In 1911, the oldest pupils at the school for the deaf in Margate were 15. Emma junior reached her 16th birthday in Dec 1917. It was thus about this time that she finished her education and returned to the family home.
Emma senior found her work in the laundry. A number of the domestic staff at the school were also totally deaf, and presumably former pupils. Their occupations suggest that Emma junior’s education would have included laundry work so that she would be employable in spite of her disability.
James did return to his family in Croydon. This was probably motivated by the apparent death of his partner in Brighton. As the family tradition says, he was driving a lorry for a brewery.
Now that she has the main breadwinner back, Emma no longer needs to work at the laundry. But Emma junior is reaping the rewards of her training at Margate and is employed as an ironer. Charles has begun his lifelong career in printing.
The family are still living in Magdala Road.
1921 Census. 1 Magdala Road, Croydon.
James March Head 51y 7 m Married Croydon Carman Page & Overton Brewers
Surrey St, Croydon
Emma March Wife 52y 9m Married Chipstead Surrey
Charles March Son 15y 11m Single Croydon Printing Mr Hayward, George St Croydon
Emma March Daughter 20y 6m Single Croydon Ironer Mrs Campbell, Selsdon Rd
By the 1938 Register, 70-year-old James has retired. The family are still living at Alma Cottages in Magdala Road.
1939 Register. 1 Alma Cottages, Magdala Road, Croydon.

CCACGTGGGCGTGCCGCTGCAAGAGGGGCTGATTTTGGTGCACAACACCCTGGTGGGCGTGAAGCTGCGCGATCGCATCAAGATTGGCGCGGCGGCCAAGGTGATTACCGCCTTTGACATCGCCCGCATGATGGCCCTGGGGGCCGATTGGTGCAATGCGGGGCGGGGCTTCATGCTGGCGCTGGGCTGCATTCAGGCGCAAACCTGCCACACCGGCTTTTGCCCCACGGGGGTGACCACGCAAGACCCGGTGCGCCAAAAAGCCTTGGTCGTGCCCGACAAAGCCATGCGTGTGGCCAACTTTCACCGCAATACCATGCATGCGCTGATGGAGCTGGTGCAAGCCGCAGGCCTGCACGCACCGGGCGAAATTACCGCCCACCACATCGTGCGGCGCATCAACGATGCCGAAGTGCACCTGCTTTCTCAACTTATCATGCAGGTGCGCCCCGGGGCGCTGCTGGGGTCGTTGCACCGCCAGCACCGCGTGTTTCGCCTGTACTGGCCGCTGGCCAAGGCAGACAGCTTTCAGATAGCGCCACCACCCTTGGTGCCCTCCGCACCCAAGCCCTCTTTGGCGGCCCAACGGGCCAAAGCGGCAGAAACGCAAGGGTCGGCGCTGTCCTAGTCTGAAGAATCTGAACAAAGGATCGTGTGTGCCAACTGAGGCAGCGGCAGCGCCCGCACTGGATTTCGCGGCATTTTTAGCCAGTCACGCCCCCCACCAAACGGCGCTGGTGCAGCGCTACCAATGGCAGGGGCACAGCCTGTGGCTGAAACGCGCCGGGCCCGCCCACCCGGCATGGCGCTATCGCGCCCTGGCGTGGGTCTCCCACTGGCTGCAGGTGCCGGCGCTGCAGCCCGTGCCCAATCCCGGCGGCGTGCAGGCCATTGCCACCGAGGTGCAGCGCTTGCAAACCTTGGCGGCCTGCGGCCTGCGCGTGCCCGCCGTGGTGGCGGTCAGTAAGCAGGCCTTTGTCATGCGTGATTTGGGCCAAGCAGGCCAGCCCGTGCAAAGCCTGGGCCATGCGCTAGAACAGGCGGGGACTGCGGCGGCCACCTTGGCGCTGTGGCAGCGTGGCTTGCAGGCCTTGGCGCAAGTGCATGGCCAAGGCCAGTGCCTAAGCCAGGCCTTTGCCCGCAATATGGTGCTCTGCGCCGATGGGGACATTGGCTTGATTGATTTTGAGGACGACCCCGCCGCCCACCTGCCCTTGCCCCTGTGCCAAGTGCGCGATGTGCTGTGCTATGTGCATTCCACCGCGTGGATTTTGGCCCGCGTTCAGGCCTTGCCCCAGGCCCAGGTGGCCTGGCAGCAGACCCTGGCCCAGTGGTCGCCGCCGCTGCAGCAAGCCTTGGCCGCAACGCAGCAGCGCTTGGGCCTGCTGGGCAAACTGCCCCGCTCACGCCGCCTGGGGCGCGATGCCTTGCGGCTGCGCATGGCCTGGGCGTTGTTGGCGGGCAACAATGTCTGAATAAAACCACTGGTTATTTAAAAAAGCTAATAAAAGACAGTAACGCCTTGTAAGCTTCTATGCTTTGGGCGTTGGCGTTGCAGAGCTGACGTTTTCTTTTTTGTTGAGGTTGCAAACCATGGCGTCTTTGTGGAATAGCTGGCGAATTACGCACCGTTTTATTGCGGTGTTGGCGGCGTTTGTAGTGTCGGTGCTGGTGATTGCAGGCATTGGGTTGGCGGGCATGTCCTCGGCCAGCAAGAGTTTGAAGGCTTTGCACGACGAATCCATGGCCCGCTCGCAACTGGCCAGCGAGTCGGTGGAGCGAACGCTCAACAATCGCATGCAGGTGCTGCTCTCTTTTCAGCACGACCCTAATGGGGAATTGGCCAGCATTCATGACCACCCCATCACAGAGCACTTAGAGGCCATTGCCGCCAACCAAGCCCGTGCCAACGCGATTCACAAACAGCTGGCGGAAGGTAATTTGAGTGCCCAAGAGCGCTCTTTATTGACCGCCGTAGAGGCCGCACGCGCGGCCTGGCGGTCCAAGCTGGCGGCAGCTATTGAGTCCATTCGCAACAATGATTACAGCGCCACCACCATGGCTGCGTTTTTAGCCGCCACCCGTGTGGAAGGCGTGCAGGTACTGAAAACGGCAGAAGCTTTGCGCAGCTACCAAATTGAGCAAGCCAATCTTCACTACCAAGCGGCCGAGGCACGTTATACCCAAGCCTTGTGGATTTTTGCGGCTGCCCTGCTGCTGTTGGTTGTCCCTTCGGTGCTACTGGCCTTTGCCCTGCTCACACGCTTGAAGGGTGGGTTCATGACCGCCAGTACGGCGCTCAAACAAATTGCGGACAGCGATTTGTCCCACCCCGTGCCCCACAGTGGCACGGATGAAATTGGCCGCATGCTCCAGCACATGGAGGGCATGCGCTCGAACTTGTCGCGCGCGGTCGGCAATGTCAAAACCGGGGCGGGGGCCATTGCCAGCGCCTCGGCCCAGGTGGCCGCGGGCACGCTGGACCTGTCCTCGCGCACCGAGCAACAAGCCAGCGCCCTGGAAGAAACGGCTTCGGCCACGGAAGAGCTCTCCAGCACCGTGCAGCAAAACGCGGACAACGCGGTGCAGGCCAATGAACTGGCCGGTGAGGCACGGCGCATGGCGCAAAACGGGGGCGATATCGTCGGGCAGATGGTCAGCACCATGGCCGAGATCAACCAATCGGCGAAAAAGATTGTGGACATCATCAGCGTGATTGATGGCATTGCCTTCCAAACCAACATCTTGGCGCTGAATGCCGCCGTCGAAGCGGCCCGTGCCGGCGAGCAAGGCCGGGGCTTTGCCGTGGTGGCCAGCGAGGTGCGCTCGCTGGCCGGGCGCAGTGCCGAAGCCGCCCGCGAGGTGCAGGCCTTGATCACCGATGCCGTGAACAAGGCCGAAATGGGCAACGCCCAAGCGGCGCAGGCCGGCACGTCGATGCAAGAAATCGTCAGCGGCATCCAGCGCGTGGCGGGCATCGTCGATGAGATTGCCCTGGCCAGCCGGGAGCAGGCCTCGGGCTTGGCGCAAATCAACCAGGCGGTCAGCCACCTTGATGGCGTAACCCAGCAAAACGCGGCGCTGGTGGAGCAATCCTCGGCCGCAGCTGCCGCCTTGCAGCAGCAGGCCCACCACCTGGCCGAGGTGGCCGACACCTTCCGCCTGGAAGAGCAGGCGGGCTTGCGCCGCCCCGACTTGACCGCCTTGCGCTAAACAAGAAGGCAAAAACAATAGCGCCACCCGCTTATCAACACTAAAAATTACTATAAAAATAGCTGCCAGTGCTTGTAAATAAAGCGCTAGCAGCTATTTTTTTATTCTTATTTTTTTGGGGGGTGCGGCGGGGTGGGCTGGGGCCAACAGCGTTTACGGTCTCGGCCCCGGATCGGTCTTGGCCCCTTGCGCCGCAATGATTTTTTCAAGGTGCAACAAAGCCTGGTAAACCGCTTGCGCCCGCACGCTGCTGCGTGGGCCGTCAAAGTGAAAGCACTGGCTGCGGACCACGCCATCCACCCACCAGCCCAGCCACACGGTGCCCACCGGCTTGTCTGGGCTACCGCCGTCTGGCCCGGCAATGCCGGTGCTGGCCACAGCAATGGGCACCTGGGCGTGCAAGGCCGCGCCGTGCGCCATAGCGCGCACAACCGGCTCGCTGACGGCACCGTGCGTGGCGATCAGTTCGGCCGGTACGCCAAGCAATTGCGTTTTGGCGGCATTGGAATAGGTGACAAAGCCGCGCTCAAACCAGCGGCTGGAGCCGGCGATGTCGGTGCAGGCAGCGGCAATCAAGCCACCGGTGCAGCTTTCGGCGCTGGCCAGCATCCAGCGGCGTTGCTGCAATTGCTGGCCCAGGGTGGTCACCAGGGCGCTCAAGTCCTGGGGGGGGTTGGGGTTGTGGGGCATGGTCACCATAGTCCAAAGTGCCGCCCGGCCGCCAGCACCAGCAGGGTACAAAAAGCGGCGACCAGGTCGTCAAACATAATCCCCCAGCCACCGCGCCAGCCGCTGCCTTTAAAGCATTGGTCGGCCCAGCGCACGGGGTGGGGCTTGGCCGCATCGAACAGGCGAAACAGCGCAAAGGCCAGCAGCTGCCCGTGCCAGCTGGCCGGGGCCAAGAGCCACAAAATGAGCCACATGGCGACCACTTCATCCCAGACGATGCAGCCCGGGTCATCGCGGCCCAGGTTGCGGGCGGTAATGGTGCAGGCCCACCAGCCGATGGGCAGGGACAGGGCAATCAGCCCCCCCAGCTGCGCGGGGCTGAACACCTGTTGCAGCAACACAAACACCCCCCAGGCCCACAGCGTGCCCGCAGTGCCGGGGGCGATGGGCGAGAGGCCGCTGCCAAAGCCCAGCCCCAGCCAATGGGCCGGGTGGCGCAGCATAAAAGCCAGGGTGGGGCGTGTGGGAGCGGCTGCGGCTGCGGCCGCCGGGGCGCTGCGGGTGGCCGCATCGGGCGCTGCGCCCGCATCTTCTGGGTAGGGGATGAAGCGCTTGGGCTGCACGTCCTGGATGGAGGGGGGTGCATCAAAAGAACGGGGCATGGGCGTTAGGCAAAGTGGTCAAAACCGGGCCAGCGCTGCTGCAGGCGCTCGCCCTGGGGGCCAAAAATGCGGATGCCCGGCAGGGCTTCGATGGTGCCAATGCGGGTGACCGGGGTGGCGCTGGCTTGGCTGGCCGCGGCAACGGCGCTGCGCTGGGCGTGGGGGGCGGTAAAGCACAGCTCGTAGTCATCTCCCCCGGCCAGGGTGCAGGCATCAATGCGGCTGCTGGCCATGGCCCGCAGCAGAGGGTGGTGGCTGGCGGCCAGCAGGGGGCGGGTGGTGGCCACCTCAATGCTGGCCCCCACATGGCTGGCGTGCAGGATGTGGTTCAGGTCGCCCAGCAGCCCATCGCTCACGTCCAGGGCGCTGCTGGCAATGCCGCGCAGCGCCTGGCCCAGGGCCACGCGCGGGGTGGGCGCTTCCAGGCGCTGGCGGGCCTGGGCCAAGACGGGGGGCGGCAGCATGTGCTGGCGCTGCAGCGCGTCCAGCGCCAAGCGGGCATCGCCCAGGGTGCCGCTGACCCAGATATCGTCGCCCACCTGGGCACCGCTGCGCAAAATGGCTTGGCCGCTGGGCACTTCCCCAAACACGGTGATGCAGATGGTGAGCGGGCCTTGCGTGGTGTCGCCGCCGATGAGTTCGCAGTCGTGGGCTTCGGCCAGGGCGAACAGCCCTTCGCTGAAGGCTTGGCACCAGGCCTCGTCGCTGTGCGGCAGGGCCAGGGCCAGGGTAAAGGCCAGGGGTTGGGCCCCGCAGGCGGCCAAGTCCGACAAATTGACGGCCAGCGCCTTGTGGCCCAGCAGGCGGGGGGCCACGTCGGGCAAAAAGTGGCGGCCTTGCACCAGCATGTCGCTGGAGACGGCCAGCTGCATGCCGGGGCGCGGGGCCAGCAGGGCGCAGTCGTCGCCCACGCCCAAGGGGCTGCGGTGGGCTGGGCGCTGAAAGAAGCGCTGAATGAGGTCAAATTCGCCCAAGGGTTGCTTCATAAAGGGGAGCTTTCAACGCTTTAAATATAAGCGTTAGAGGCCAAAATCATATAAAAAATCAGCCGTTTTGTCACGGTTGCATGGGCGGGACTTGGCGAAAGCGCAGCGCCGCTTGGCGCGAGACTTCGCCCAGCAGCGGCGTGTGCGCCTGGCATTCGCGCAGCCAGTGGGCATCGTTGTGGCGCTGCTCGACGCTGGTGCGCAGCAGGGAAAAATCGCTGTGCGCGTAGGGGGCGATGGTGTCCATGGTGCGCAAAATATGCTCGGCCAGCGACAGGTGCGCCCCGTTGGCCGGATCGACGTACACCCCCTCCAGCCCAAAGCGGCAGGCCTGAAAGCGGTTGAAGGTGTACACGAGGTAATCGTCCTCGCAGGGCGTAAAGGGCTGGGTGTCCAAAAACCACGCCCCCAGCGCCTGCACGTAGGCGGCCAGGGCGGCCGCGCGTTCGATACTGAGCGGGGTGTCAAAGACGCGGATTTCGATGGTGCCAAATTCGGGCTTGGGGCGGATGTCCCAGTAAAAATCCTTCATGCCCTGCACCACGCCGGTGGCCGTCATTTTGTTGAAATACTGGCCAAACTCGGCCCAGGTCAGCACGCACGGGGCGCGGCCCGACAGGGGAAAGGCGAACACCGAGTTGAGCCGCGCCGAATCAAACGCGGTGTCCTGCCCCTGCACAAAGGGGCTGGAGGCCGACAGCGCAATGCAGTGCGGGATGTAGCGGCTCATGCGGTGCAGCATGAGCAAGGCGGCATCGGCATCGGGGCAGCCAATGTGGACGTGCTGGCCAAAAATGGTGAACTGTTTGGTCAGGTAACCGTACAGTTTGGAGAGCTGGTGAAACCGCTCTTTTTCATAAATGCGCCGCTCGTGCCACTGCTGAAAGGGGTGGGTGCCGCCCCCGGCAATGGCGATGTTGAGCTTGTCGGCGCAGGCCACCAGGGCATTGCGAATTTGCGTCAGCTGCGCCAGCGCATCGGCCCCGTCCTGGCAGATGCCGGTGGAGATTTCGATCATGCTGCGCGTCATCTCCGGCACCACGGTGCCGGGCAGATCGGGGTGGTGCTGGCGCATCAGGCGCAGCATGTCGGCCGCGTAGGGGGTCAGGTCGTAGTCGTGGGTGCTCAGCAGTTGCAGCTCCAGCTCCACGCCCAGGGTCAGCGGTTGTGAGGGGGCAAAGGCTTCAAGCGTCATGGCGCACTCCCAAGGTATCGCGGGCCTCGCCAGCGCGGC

James W March 27 Aug 1869 M Lorry Driver retired
Emma March 21 Aug 1868 M Unpaid Domestic Duties
Emma March 3 Dec 1901 S Ironer at Laundry
Sydney G March 24 April 1914 S Painter & Decorator
Only their youngest child, the profoundly deaf Emma, is still living with them. She was 39, but still single. She continued to work in the laundry business, as her mother had done.
Sydney March was their grandson, the child of William and Clara. In 1911, Clara and her first child had been living here with Emma and two of her sons.
Croydon was heavily bombed in World War II. Over 1,300 bombs fell on the borough. Magdala Road was adjacent to the Brighton Road bus depot, which was burnt to the ground in a devastating raid on the night of 10 May 1941.
Brighton Road bus garage 1941.
Emma did not live to see the end of the war. She died in Croydon in the first quarter of 1944. She was aged 75.
James outlived her by 13 years. He died in the 3rd quarter of 1957 aged 87.
We do not know what happened to Emma junior after her parents died. She lived to the age of 70, dying in the first quarter of 1971.